Scenes of London – Then and Now
8th December 2021
Illustrated books about London generally leave me as cold as a slab of Portland stone. If I see any more neatly rendered pen and ink illustrations of the Houses of Parliament I will be rolling barrels of gunpower up the Blackstock Road to properly finish the 1605 plot - the House of Lords abolished at last.
“London Prints and Drawings before 1800” (Bernard Nurse, London Topographical Society, 2017) has its fair share of elegant facades but unearths more indelicate material too. “Bloody News from Islington” a printed broadsheet (think 17th century News of the World), details how “a Woman’s Brains were knockt out with her own Pattin (clogs)”, a crime of passion committed by the husband, one George Allen, who having embarked on an affair with the house maid came to regard his wife as a nuisance. Allen was later apprehended and then hung close to the scene of the crime at Ring Cross. Ring Cross is the junction of Hornsey Road and Holloway Road and not to be confused with Kings Cross.
The book shows a 1675 etching of a grim scene, where the body is left hanging on public display (then normal practice), and George has attracted quite a crowd and rubber-necking horse-drawn carriages. In contrast, the view north up Holloway Road is of bucolic, unrelenting fields and orchards. The only building is (perhaps) the Archway Tavern, comfortably nestled in the Highgate foothills.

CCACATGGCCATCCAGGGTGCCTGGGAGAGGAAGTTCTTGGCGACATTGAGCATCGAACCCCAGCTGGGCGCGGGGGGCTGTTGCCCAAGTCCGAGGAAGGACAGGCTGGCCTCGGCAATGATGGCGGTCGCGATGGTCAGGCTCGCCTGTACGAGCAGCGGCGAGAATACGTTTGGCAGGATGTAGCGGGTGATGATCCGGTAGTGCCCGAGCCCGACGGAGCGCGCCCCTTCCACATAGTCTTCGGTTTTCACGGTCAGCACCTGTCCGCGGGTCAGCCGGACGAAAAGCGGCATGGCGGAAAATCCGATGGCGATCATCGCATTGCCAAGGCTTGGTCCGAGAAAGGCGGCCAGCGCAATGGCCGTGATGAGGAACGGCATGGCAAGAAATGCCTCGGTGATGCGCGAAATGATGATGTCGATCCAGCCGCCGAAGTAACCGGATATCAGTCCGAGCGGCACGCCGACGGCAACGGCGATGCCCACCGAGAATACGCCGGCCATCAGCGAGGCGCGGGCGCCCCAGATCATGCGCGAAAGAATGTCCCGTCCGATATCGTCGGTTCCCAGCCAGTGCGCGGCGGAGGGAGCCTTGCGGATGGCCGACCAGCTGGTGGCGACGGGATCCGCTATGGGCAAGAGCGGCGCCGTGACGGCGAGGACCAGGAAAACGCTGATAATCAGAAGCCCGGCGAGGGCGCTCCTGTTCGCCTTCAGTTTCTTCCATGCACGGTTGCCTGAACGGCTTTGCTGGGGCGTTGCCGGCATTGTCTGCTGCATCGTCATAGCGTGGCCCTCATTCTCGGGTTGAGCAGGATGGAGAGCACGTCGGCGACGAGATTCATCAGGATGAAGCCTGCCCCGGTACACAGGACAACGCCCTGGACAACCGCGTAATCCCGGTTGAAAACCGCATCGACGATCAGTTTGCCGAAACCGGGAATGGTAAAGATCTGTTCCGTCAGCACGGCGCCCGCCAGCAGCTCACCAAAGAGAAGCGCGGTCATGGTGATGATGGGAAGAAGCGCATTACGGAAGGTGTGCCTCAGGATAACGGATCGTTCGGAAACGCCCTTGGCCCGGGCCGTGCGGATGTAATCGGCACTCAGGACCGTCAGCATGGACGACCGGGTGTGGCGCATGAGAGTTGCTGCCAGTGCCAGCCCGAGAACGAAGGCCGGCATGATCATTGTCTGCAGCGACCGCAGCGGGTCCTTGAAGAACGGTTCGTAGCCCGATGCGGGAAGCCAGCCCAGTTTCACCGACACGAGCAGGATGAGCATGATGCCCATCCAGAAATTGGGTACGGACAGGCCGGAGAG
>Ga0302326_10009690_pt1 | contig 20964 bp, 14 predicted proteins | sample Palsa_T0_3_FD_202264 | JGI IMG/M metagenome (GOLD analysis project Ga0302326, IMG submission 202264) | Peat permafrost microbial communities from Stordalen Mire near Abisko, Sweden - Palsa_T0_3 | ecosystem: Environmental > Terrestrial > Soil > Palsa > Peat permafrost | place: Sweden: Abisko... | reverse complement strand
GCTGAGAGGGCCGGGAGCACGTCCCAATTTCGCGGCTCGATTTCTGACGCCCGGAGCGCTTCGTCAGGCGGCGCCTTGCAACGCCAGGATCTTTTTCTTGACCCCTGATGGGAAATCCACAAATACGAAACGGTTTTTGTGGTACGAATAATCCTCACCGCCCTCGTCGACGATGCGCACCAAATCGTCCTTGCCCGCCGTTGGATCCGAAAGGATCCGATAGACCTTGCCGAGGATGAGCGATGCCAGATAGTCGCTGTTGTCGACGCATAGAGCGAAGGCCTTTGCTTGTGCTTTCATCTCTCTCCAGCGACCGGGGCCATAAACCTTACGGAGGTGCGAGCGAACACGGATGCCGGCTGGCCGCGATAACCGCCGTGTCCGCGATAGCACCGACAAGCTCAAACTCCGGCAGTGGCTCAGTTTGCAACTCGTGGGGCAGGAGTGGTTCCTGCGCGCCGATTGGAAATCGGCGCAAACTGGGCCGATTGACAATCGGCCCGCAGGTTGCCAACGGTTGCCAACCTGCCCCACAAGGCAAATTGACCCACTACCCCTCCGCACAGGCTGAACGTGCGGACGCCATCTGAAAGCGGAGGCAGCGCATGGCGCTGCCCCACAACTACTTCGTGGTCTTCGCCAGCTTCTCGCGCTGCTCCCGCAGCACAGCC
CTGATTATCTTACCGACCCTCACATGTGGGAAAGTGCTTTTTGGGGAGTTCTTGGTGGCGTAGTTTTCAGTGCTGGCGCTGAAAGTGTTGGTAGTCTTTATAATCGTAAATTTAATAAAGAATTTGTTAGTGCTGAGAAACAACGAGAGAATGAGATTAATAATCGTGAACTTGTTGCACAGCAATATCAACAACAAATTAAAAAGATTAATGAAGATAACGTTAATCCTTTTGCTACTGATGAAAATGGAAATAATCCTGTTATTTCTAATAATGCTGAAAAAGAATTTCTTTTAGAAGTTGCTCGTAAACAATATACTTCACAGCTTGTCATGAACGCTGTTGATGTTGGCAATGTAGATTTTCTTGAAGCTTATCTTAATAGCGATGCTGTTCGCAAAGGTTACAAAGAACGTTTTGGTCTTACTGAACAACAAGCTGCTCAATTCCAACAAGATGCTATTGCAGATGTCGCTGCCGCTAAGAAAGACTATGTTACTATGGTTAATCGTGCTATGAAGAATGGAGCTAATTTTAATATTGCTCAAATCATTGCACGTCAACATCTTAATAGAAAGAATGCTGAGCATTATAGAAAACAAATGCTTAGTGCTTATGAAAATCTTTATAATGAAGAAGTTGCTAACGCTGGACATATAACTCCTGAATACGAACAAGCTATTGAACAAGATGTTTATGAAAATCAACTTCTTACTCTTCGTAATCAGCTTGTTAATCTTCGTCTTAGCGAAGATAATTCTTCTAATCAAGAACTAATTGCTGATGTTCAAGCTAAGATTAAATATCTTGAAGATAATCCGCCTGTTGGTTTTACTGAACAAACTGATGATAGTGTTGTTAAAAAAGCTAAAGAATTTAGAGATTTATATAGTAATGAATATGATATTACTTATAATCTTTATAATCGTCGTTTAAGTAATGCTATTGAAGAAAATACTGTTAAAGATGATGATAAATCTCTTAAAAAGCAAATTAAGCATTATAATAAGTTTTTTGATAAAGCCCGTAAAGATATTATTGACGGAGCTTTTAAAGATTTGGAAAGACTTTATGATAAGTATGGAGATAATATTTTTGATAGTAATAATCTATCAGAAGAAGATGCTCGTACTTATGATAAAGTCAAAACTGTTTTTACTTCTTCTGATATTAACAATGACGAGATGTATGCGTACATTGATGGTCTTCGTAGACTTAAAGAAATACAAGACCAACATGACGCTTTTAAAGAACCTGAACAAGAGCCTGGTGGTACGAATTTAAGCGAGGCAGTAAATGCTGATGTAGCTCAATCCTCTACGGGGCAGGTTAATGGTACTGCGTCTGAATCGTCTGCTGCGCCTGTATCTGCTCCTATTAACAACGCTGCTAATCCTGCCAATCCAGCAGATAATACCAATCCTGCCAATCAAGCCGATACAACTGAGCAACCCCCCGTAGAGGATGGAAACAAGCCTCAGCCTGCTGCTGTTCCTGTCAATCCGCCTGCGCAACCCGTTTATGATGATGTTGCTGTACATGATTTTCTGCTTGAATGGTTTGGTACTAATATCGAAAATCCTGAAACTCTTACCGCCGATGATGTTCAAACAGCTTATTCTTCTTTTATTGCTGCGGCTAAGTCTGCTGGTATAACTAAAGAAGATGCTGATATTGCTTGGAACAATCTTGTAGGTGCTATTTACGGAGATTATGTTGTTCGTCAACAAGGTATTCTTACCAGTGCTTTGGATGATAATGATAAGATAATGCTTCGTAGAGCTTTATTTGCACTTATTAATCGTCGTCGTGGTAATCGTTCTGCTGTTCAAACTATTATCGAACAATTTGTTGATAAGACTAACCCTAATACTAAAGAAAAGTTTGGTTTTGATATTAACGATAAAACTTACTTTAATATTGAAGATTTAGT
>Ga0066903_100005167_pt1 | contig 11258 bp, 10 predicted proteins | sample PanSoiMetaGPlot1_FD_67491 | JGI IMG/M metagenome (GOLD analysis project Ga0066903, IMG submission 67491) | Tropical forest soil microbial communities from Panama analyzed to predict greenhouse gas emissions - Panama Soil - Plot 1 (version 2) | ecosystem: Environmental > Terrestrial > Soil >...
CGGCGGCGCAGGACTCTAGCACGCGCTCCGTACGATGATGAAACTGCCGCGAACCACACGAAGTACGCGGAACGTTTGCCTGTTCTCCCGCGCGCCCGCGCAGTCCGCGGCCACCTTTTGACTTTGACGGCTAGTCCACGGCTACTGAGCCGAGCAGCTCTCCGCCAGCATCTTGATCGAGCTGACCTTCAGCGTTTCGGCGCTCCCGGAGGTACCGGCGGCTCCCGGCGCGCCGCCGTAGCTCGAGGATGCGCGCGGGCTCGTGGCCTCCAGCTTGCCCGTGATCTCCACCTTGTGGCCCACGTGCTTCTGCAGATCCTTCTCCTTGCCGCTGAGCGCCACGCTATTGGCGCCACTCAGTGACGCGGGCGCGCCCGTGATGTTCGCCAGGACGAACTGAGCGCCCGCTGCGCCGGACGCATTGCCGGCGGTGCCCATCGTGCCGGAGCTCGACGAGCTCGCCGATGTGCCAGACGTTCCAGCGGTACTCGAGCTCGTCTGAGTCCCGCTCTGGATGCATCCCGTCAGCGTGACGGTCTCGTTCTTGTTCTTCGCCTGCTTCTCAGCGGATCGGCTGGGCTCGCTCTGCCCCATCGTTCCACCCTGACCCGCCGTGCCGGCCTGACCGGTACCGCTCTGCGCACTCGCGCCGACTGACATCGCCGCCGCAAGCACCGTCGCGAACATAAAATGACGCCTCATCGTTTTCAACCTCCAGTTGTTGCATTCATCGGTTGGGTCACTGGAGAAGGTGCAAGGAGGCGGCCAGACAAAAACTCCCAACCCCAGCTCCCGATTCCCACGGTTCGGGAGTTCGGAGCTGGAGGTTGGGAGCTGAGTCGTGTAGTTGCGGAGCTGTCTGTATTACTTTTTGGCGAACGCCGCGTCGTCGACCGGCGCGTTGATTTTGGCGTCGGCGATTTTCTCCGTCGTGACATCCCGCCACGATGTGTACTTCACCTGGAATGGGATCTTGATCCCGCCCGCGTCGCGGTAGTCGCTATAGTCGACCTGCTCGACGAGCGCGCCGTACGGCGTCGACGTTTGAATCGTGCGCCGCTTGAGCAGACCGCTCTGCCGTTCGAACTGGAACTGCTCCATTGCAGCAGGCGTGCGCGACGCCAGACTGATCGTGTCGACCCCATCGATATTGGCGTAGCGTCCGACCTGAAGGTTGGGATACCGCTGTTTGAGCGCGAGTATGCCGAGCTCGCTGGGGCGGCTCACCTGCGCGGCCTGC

Looking at that same space today, it feels like George’s malevolent spirit has transmuted the area into a slice of hell. Angry traffic stuck on endless red lights, desperate to be anywhere other than Ring Cross. Towering canyons of polytechnic campus buildings (currently passing themselves off as university status due to an administrative error), a strange mixture of Brutalism, Post- Modernism and Prince-Charles-non-descript trap and intensify noxious vehicle fumes and maddening decibel levels are enough to send anyone into a murderous rage. Infestations of students, scurrying around - conned into thinking they are on a path to academic perfection – and perhaps sensing the futility of their plight, escape into the subterranean safety of the Piccadilly line via Holloway Road station.
Massive articulated lorries, shipping container loads of stinking rubbish from Islington Recycling Centre purgatory, slowly inch closer to the inevitability of Hell’s Inferno - the Enfield Incinerator.
Perhaps, like Dante and his Inferno, we all need to travel through the nine circles of North London Hell (bus routes 43, 263 and 271) and must overcome architectural sins, intense noise and pollution to eventually find redemption in the sunny pasturelands of Upper Holloway.
- Richard S, Volunteer